By Michael Kanellos
In the past few days, reporters and analysts have gone to great lengths to discuss whether the Chevy Volt will get 320 or 150 miles per gallon.
One fact, though, is entirely left out of the discussion: It's irrelevant.
Gas mileage is important for conventional cars because gas costs a lot. In the muscle car era, it wasn't discussed – automakers instead bragged about how many pistons and cylinders an engine had. Gas mileage only became important during the first Arab oil embargo in the early '70s. The fortunes of economy cars, and hence the importance of mileage, have waxed and waned with the price of gas.
In electric cars, it won't matter. Electricity costs vastly less than gas and almost any electric car will score better on efficiency than a gas engine. Electric cars will likely also require far less maintenance. And, except in corner case places like Pennsylvania (a coal state) or Hawaii (where electricity is produced by diesel generators) the carbon dioxide emissions will be far lower with an electric car.
No matter how you slice it, electric cars will win hands down in mileage and fuel consumption. Besides, do you think anyone is going to adequately be able to test if Aptera's electric three-wheeler gets 300 miles per gallon equivalent without a lot of extrapolation?
Consumers and analysts instead should focus on range.
Range is the Achilles' heel of electrics. The Tesla Roadster goes close to 250 miles. The Volt will go 400 with its on-board gas generator. Nissan's (OTCPK:NSANY) Leaf will go around 100 miles. While Tesla already has cars on the road that have been tested, the range on the rest of these is a mystery. Range will be the one area where differences in engineering and design will manifest themselves and where consumers will notice a palpable difference in cars from different makers. Consumer Reports and others will likely harp on this quite a bit. I wouldn't be surprised if the Department of Transportation spends a lot of time on this issue too.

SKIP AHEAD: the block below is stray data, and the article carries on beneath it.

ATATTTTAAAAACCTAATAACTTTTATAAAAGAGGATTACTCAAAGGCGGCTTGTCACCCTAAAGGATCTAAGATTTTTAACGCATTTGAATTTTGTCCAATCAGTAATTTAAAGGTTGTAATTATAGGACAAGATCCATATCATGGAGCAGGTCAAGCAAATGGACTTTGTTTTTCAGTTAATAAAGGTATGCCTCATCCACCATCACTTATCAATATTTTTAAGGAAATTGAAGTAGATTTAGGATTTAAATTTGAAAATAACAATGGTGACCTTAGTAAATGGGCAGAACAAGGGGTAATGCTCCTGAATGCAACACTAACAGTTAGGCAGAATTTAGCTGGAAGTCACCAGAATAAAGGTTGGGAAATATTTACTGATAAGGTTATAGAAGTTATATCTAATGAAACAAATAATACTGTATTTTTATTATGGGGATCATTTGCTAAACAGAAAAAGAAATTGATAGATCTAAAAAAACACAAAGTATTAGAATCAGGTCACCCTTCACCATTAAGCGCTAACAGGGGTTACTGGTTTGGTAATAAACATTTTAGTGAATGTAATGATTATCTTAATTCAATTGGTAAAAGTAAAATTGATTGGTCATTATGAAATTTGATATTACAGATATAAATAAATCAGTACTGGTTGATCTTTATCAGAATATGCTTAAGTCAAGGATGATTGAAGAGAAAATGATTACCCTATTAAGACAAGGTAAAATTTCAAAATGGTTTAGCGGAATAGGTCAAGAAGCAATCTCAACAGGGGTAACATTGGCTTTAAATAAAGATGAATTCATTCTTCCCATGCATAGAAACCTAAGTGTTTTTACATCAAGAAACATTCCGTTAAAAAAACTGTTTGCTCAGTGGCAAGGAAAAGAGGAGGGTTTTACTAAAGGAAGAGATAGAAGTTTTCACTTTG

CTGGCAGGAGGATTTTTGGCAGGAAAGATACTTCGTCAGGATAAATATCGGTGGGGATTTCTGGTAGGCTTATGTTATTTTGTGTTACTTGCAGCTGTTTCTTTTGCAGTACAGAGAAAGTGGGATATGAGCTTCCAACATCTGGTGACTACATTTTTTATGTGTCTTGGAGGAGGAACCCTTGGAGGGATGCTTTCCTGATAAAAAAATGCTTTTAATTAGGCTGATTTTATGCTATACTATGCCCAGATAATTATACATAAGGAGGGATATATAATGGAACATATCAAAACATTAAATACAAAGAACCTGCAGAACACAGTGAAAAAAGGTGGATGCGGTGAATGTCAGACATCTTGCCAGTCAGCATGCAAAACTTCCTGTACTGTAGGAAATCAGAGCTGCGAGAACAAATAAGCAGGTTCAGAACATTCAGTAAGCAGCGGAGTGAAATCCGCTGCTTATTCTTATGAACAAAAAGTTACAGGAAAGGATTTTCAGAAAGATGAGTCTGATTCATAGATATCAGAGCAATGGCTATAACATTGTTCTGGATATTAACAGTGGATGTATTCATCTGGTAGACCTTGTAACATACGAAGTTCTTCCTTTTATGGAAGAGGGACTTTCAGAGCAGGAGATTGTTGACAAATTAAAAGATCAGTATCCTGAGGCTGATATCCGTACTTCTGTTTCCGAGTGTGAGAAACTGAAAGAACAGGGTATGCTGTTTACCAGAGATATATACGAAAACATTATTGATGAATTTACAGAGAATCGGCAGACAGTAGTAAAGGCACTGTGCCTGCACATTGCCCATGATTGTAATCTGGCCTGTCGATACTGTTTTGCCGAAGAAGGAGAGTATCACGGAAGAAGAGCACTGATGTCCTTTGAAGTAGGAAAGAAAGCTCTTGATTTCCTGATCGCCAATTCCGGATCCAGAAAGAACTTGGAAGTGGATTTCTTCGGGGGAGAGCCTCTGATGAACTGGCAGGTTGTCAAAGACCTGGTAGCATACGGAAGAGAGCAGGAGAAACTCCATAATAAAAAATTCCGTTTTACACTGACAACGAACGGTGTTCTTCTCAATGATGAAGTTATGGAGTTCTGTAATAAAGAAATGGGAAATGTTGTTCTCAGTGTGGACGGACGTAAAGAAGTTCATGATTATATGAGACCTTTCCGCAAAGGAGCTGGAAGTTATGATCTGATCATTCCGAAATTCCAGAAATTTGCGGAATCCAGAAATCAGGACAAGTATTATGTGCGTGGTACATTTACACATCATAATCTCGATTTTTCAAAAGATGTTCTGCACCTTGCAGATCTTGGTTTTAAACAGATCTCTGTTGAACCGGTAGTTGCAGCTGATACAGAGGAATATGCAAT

And expect to see a lot of articles about people being stranded on the road after misinterpreting their "gas" gauge. Word-of-mouth on range will make or break cars. Companies will also compete on charge time, but, to be honest, charge time will mostly be out of the control of automakers. It depends where you plug in.
One could argue that gas mileage is an important component in determining the overall price of electric cars. Because batteries are expensive, electric cars will cost more than gas models. Low operating cost, but high capital cost: It's like owning solar panels instead of a gas heater. You could do an analysis to determine how many years it would take an electric car to "break even" with a gas car, but it's probably not a good idea if you want to go electric. Even if gas goes to $4 a gallon, the economic argument for electric cars will be difficult to digest. It will likely be even tough to justify buying a plug-in hybrid on a "cross over analysis" for a few years.
In the end, both consumers and car makers will turn a blind eye to economics. These cars will sell because they are fun.